When the watchdog of democracy turns into a business enterprise and when journalistic ethics are pawned off for TRP-friendly sensationalism, it’s time to sit up and take note.
Without succumbing to cynicism typical of other filmmakers repeatedly offering us the so-called ‘slice-of-life cinema’, Ram Gopal Varma guides us through the innards of the fourth estate, revealing its dirty underbelly that serves as a handy tool for politicians in their power games in Rann.
At the centre of the drama, without hogging the limelight, is Amitabh Bachchan, playing Vijay Harshwardhan Malik, the founding head of a news channel, India 24/7. In a media age where news is selectively edited, hyperbolized and presented with attention grabbing headlines and dramatic background music to boot, Malik is somewhat an oddball. A conscientious newsman, he sticks to his uncompromising journalistic ethics, even though it may lead to nose-diving TRPs for his channel. No surprise that his US-returned ambitious son Jay (Sudeep) doesn’t believe in his dad’s ideals and opines that the news channel ought to be run like a business company if it has to beat their rival (Mohnish Bahl), who believes in ‘creating’ news rather than reporting it.
Things take a turn for worse when Malik’s son Jay and son-in-law (Rajat Kapoor) become pawns in the hands of the wily and cunning politician Mohan Pandey (Paresh Rawal) who masterminds a media-led campaign against his political rival to get to the Prime Minister’s seat.
There’s only one man who can put a spanner in their working - Purab Shastri (Ritesh Deshmukh) who imbibes the lofty journalistic ideals of Vijay Harshwardhan Malik and an unwavering desire to dig out the truth and report it to people.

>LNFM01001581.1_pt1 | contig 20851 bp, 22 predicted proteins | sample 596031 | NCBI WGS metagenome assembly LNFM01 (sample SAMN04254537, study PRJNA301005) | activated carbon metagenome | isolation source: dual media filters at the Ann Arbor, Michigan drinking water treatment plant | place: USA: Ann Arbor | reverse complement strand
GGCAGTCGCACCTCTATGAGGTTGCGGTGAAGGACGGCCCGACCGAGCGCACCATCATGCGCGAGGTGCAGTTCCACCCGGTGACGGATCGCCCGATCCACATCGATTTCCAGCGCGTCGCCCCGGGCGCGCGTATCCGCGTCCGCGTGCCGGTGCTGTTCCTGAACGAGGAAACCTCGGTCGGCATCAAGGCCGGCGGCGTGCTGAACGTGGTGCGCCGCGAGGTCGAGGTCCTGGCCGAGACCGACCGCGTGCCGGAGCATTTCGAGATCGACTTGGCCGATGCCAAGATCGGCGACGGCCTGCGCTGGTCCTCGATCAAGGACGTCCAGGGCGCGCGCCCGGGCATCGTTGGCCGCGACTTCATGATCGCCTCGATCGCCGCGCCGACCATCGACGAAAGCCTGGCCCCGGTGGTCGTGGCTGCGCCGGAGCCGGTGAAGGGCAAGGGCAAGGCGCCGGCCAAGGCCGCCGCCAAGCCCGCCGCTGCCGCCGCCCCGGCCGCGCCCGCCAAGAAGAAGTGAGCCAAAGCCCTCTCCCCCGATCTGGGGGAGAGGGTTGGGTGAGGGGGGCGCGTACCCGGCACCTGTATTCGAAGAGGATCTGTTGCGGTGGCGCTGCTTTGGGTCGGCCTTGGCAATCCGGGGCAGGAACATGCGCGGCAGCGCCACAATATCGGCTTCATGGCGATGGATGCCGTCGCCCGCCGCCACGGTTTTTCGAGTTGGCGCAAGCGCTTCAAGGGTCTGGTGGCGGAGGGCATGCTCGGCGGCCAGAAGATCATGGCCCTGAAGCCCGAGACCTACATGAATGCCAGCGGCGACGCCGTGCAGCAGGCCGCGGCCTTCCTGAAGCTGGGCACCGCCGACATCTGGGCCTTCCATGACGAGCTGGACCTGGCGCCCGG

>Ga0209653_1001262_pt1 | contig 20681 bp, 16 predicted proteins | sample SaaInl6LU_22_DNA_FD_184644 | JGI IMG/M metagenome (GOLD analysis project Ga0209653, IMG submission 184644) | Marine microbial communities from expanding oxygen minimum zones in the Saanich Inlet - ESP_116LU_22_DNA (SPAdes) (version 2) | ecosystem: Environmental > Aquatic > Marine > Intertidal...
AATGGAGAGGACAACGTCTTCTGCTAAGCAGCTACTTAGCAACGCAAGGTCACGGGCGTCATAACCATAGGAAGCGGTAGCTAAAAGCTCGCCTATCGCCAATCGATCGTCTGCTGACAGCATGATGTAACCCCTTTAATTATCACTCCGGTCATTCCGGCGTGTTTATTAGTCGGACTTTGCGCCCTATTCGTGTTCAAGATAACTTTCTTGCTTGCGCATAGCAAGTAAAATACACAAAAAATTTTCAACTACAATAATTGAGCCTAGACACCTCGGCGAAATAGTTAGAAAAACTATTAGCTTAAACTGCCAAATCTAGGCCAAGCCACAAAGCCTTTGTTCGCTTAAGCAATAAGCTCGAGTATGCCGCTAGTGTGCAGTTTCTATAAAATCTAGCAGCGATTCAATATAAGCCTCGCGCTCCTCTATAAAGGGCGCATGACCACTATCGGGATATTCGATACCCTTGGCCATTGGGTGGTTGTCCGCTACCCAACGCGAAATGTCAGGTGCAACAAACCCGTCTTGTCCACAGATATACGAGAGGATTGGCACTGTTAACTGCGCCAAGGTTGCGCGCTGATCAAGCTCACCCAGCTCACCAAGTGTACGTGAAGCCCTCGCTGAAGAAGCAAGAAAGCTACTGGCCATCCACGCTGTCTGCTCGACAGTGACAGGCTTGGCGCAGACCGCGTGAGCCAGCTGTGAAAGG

Credit must be reserved for Ram Gopal Varma for not making ‘Rann’ a mere bland exposé of the world of overzealous hacks. Ramu pumps in enough drama, grit and a wee bit of suspense and thrills to make the movie a compelling watch. However, at times the maverick filmmaker does overflap in his flight of idealism. Sequences like the one where Bachchan is shown spieling against religious hatred on a national television seem far-fetched. Also the plot gets a little convoluted in the second half as the story keeps flitting between a dozen or so characters. There’s also humour to be found in some characters - like that of Rajpal Yadav, playing the creative director with a knack for sensationalizing even the dullest of news stories. In a sequence he tells a filmmaker (Gul Panag) that the media’s job isn’t very different from that of a filmmaker - that is, providing entertainment.
‘Rann’ boasts of some stupendous performances, not the least by Amitabh Bachchan and Sudeep. Big B somehow stays the central force of the film without hogging much footage, but it is Sudeep (of Phoonk fame) who truly impresses with his well nuanced performance. Ritesh Deshmukh takes to a serious role effectively and Gul Panag (as his live-in girlfriend) does emote well the few scenes she’s given. Paresh Rawal is superb as the debauched politician. On the sidelines, Suchitra Krishnamurthy (playing the programming head of India 24/7) and Neetu Chandra (the Muslim fiancée of Jay) perform well.
Like his previous film ‘Sarkar’, Ramu’s cinematographer Amit Roy plays with light and shade and cans the shots from imaginative angles. The background music however gets jarring at times. Ramu can’t seem to do without it. Rohit Banawlikar’s writing is not without holes. The dialogues reek of superfluity in some sequences.
‘Rann’ takes off well but begins to lose momentum in intermittent reels. The drama does build up nicely in the last half hour - with a literal ‘sting’ in the tale - and concludes on a thought-provoking monologue by Big B.
If you are looking for a dose of serious cinema, ‘Rann’ is the answer.